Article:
As aspirational shoppers pull back on luxury purchases, contemporary footwear is in high demand among retailers. But many merchants said there is a dearth of product in the marketplace.
“It’s a niche that’s missing,” said Shoe Inn buyer Lisa Gorlicki, who has been scouring the marketplace for exciting, established brands in the $200-to-$400 range.
“It needs to be addressed by more people because it’s a needed market,” added Mark Goldstein, owner of the Madison and Diavolina boutiques in Los Angeles. Goldstein said he was frustrated by designer takedown lines that are the bread-and-butter of the contemporary segment. “The diffusion lines from major brands just aren’t doing it right, and they are not cheap anymore. … Contemporary is wide open. If somebody wants to design something that looks great at a good price point, they’ll kill it.”
Department stores, too, are on the hunt for more contemporary brands. Saks, in particular, has made aggressive moves to grow its mix. Tracy Margolies, VP and DMM of women’s footwear, said that Elizabeth & James, Rag & Bone, Belle by Sigerson Morrison, Seven for All Mankind and LD Tuttle will be on the floor for fall.
“The lines that we have recently picked up are very in tune with what’s happening on the runway,” she said. “These designers are focused on providing fashion in their footwear at various price points.”
In a conference call with analysts on May 19, Saks President and CMO Ron Frasch said that contemporary fashion “trended better than the norm” in the first quarter and has the advantage of speed to market over luxury goods. “As you look at what’s performing, it’s product that has a degree of fashion and a good value component. … The contemporary zone clearly allows us to move much quicker,” Frasch said.
Javan Bunch, president of contemporary design brands at The Camuto Group, which produces for Tory Burch and BCBG Max Azria, said there is “no question” that department stores have a renewed interest in the contemporary category. “Their designer business is not where it was, and they need their overall business to be strong,” he said.
But creating a successful contemporary brand isn’t always easy, vendors said.
“It’s very hard in the contemporary world to make a product at a good price that looks good,” said Rick Cytrynbaum, CEO of contemporary label Modern Vintage. “But we understand the fashion and the market, and we never skimp on quality.”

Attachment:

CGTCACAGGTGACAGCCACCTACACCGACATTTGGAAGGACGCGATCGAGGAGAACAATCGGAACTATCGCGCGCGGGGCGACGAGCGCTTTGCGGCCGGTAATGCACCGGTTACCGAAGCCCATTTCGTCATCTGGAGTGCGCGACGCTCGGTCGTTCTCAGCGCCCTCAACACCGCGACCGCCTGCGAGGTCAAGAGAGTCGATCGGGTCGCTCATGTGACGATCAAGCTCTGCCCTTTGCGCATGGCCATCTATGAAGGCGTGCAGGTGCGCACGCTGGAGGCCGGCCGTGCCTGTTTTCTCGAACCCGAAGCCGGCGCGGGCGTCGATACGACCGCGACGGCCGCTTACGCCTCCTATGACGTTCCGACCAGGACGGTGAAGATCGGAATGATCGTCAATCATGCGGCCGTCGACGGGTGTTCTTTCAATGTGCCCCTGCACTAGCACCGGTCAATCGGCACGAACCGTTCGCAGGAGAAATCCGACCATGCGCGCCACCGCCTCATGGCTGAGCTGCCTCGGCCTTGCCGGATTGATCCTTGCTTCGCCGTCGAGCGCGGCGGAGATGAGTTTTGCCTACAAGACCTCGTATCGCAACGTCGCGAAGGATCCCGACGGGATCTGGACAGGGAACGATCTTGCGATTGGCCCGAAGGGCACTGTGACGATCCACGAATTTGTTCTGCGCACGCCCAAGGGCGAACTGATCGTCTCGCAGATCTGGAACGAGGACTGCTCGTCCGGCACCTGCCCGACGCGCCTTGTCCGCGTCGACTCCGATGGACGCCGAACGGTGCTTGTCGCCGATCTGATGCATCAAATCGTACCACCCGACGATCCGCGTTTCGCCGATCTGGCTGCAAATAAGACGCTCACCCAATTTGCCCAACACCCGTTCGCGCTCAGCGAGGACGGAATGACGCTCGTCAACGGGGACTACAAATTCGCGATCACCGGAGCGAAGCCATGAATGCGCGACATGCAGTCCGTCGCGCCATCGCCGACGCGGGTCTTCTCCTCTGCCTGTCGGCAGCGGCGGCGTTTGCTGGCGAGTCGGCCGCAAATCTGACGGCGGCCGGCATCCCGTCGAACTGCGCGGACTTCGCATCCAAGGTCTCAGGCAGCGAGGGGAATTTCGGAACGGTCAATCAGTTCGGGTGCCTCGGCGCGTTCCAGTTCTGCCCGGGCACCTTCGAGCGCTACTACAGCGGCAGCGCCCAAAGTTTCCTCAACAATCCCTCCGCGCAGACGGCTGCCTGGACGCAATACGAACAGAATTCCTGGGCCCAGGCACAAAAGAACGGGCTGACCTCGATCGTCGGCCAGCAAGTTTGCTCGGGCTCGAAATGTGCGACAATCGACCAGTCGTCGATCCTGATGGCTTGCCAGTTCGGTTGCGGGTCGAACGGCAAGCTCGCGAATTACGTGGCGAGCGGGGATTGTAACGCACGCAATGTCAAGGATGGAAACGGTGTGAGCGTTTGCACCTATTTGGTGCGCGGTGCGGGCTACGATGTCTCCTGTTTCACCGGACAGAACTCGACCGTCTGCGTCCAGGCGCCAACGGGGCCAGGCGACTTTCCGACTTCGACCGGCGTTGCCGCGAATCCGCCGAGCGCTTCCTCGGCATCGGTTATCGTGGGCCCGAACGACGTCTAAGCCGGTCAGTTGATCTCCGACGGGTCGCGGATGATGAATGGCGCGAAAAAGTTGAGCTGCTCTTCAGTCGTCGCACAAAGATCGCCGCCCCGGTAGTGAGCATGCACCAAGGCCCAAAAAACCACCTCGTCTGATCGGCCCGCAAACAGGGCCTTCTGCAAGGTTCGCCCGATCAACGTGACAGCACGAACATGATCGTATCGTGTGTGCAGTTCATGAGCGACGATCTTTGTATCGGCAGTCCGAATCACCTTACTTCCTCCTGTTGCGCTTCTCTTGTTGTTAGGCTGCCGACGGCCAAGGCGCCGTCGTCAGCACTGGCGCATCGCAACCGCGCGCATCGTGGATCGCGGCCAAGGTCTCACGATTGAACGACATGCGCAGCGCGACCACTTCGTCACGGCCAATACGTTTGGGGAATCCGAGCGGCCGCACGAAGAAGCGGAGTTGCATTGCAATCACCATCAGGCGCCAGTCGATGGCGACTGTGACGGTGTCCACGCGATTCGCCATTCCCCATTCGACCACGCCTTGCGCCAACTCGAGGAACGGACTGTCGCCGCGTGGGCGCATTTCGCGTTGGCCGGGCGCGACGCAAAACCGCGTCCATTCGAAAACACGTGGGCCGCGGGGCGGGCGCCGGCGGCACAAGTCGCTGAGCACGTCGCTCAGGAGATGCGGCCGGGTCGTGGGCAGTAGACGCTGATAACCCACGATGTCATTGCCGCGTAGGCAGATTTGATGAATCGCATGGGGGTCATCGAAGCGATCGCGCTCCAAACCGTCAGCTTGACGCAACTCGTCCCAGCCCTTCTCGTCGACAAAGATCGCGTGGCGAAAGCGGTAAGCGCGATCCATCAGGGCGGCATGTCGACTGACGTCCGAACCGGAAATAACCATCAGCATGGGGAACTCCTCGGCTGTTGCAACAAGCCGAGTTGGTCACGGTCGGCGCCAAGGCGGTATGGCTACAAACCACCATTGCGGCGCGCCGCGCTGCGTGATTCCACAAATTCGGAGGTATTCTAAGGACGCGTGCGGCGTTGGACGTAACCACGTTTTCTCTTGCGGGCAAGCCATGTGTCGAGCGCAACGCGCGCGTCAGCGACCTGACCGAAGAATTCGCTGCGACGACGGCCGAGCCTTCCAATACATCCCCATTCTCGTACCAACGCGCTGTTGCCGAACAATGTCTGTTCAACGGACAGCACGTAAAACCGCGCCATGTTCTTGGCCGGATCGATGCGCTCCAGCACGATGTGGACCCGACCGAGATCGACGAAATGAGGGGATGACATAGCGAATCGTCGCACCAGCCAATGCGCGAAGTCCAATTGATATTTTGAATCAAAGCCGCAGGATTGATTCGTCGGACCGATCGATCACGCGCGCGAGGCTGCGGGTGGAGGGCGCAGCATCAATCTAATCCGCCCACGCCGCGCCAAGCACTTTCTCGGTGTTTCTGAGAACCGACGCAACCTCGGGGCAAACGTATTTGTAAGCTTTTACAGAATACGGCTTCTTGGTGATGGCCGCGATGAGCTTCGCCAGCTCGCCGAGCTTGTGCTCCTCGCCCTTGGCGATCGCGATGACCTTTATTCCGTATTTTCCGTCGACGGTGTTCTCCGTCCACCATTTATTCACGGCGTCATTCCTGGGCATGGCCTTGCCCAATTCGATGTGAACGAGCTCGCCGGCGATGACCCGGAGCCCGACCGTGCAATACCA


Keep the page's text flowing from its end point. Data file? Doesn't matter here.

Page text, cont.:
Retailers also stressed the importance of the price-value equation in the category. Most put the sweet spot at $200 to $250 for shoes, and higher for boots.
“It’s important that brands don’t become that middle child between contemporary and designer,” said Holt Renfrew shoe buyer Rick Bettencourt, who exited several brands that retailed for $400 to $600.
Bettencourt said he is increasingly investing in key items from designers rather than buying into a whole collection. “The contemporary client is constantly evolving, and it’s about finding the right trend item to be the item of the season,” he said.
Camuto’s Bunch emphasized the importance of newness in the segment. “Contemporary footwear has to have a forward point of view. It has to take the customer to a new place, just like designer does.”
But none of that matters if the name is not there. “We’d like to find value … but with a name or brand attached that feels special,” said Gorlicki. Case in point: “I tried Lovely People, but maybe that chicer, contemporary girl doesn’t know the name that well. I’m getting through [the stock], but it took awhile.”
Gorlicki said she is considering picking up Fergie shoes for fall. “Her name means something to the customer,” she said. “But I am still doing research.”
One footwear brand that retailers are pinning their hopes on is Elizabeth & James, designed by Mary-Kate and Ashley Olsen and produced by Steven Madden Ltd. In addition to Saks Fifth Avenue, Holt Renfrew has picked it up — and it’s the only new women’s footwear label that Neiman Marcus will add for fall. A number of key independents also are stocking the brand.
“That line is going to be really strong,” Goldstein said. “They hit the right price point with a lot of style. It’s priced in the $300s, and that is really what’s missing out there.”